Good Grief

Angry Yoga Teacher. Google it.

The past two months sucked.

I know, I know. I’m a yoga teacher. I’m not supposed to say that. I’m supposed to float above the muck, right?

No, sorry. That’s not my job.

For the sake of context, I’m going to give you a little snapshot of the past few months:

My mom got sick. Someone I love got married. Someone I love was supposed to get married, but didn’t, and that person needed an emergency trip to Florida (see also Matching Sympathy Tattoos). Someone I love committed suicide. I caught a cold. Syrian refugees died. My wife caught a cold. Someone I love was beaten and robbed. My dad came to visit. Paris was attacked by terrorists. I bought a house. Someone stole a plant off my front porch. There was a mass shooting. I moved. My cat ran away for four days. My wife caught a cold (see also Contagious).

Not all bad. I know. I’m aware. People told me the whole month of November how much I have to feel thankful for. This is how I feel about people telling me to feel thankful when so much sh$t is happening at once:

I call this “real talk” mudra and I’m not afraid to use it.

Do I feel thankful right now? Nope. Not really. I feel raw and exposed, like I need a scab for my soul. I feel like that chick in Wild, who was like, “Okay, so I can get strung out and sleep around or I can take a year off to hike the Pacific Crest Trail. No other options.”

But neither of those is really a feasible option for me, so I decided to stay in New Orleans to do my job. And I have learned a lot about doing my job.

What I learned is that floating above the muck is not my job.

Wading through the muck is my job. 

My job, as a yoga teacher, is not to pretend that the world doesn’t touch me. It is to let the world touch me and learn from it. My job is to look at the big scary parts of life and not cover my eyes. My job is to feel pain and sadness and grief and anger and to figure out how to deal with them without becoming them so that I have something to teach my students besides downward facing dog.

Honestly, I can’t even figure out what’s happening here.

Often, people come to this practice because they have pain and they don’t want it anymore. They want yoga to make their lives better. And it will. But it won’t make life better by taking the pain away, it will make life better by teaching you how to accept pain and experience it without allowing it to define your whole experience.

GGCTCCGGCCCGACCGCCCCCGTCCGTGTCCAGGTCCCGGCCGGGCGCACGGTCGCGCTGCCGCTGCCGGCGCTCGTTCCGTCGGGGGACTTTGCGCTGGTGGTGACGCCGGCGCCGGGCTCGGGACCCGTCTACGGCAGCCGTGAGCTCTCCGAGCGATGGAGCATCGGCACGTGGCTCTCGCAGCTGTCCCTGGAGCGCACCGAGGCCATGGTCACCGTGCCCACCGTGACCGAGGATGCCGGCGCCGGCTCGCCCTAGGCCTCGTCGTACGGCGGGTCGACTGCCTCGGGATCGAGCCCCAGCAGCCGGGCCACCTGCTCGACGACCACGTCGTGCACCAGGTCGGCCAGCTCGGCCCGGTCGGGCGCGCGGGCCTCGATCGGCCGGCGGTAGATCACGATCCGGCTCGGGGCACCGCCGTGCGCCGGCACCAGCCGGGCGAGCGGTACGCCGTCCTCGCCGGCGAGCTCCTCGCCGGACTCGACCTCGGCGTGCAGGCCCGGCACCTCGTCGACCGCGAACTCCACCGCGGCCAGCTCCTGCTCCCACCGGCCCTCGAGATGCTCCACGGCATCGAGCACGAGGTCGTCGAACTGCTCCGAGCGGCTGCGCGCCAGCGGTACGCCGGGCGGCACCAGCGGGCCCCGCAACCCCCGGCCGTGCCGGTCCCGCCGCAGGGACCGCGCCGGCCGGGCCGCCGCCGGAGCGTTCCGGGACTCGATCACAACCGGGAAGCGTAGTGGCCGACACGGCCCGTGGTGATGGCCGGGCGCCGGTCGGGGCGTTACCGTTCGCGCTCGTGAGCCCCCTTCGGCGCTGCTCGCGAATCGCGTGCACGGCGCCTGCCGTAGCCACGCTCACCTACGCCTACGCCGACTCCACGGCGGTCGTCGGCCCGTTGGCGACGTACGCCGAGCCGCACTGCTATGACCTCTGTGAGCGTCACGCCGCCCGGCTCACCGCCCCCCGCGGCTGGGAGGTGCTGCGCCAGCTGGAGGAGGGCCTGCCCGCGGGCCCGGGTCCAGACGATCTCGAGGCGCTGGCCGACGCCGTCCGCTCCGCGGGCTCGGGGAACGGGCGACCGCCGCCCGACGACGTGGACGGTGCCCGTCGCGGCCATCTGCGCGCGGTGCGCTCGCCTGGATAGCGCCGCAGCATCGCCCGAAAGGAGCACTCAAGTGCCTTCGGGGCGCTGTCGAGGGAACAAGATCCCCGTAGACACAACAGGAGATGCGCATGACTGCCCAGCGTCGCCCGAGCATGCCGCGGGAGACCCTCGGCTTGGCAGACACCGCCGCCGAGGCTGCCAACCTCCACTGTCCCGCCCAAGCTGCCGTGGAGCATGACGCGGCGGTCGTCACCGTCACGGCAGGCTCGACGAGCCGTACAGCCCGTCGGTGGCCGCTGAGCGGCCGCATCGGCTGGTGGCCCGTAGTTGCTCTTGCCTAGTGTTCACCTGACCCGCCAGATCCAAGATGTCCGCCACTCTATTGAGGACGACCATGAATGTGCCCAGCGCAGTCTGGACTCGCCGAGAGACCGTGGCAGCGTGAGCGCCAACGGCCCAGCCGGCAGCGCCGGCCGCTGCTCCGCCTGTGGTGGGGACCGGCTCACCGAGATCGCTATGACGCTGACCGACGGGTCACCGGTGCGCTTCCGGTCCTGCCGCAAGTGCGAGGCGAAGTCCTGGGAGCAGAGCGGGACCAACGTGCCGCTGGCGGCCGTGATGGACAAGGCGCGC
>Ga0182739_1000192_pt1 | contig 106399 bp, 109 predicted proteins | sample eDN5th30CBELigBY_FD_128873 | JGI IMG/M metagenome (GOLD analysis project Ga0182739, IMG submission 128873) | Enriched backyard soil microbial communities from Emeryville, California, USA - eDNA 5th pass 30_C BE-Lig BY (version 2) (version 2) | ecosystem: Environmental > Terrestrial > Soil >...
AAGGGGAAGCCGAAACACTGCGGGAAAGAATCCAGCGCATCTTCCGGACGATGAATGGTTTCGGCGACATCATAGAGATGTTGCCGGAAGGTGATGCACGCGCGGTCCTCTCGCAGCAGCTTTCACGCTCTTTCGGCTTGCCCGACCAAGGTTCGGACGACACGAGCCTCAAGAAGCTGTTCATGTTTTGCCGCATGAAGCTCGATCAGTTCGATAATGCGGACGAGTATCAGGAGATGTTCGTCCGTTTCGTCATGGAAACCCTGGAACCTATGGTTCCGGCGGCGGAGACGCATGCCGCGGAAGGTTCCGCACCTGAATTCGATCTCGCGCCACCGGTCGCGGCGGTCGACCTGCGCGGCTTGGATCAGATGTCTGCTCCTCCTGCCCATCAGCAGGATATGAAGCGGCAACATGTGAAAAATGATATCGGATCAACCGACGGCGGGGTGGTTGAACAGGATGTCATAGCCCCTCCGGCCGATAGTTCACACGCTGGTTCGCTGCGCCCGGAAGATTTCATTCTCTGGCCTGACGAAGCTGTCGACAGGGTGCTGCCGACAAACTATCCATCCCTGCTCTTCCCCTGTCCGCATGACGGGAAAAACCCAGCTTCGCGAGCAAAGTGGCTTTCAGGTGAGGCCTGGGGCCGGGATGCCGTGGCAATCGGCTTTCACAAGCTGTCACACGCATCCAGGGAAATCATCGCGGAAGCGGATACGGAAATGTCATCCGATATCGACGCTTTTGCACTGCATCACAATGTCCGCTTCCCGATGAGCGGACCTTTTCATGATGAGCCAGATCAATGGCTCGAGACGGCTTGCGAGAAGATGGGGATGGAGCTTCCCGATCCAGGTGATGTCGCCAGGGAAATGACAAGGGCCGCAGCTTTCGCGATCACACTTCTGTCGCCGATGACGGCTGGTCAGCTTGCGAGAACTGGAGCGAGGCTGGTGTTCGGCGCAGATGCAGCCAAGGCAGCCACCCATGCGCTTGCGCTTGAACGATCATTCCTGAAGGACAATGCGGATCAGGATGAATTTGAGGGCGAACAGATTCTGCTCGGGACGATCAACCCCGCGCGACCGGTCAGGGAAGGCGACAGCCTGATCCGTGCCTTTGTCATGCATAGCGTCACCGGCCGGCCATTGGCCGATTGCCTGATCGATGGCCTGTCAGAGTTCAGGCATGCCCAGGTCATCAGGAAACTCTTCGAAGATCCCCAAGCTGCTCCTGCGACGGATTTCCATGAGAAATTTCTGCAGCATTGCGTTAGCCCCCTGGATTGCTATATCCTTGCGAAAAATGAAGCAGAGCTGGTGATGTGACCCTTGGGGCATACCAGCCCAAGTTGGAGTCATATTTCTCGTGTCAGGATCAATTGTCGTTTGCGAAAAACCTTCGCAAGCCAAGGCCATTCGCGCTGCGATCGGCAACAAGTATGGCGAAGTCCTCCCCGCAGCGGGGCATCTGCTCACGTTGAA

I am not talking about how yoga will teach you to breath through some hard pose until you unwind out of it. That’s “if I can just get through it” logic and where it leads is “if I can just get through this life, then I’ll be dead.”


Yoga means union. As in the opposite of separation. As in not dividing up the world into stuff you want to experience and stuff you don’t and making all your decisions from there. It means accepting the world as it is and letting go of the hubris that makes you say, “but I don’t want this.”

Chogyam Trungpa said, “To be a spiritual warrior, one must have a broken heart. Without a broken heart and the sense of tenderness and vulnerability that is in one’s self and all others, your warriorship is untrustworthy.”

Vulnerability is the key to this practice. It’s the key to empathy for others and for self-compassion. Vulnerability is what makes yoga not just exercise. Vulnerability rubs us raw and makes the holes in us that let others in. And through the holes, we see the light. We see that dividing the the world into you and me and pleasure and pain is not yoga.

We see that where we are most raw and tender, the light binds and blinds division. 

You can’t be tender on a switch. You either feel everything or nothing. I am not going to seek out pain, but when it comes into my life, I’m going to deal with it. I am not going to pretend that I don’t struggle, and I wouldn’t trust a teacher who did.

So, if I’m not all smiles and rainbows all the time, it’s not because yoga is broken. It’s because I’m doing yoga.

And it’s working. light-at-the-end-of-the-tunnel

2 thoughts on “Good Grief

  1. A fucking men. This is a practice of intimacy. When things get intimate, when relationships get intimate, they get up close and personal and pauchy and embarrasing and tender right quick. All sorts of love hate, contradictions, non-clarity. But I think it’s only intimacy that can really heal any of our crap, personal or global. love to you,

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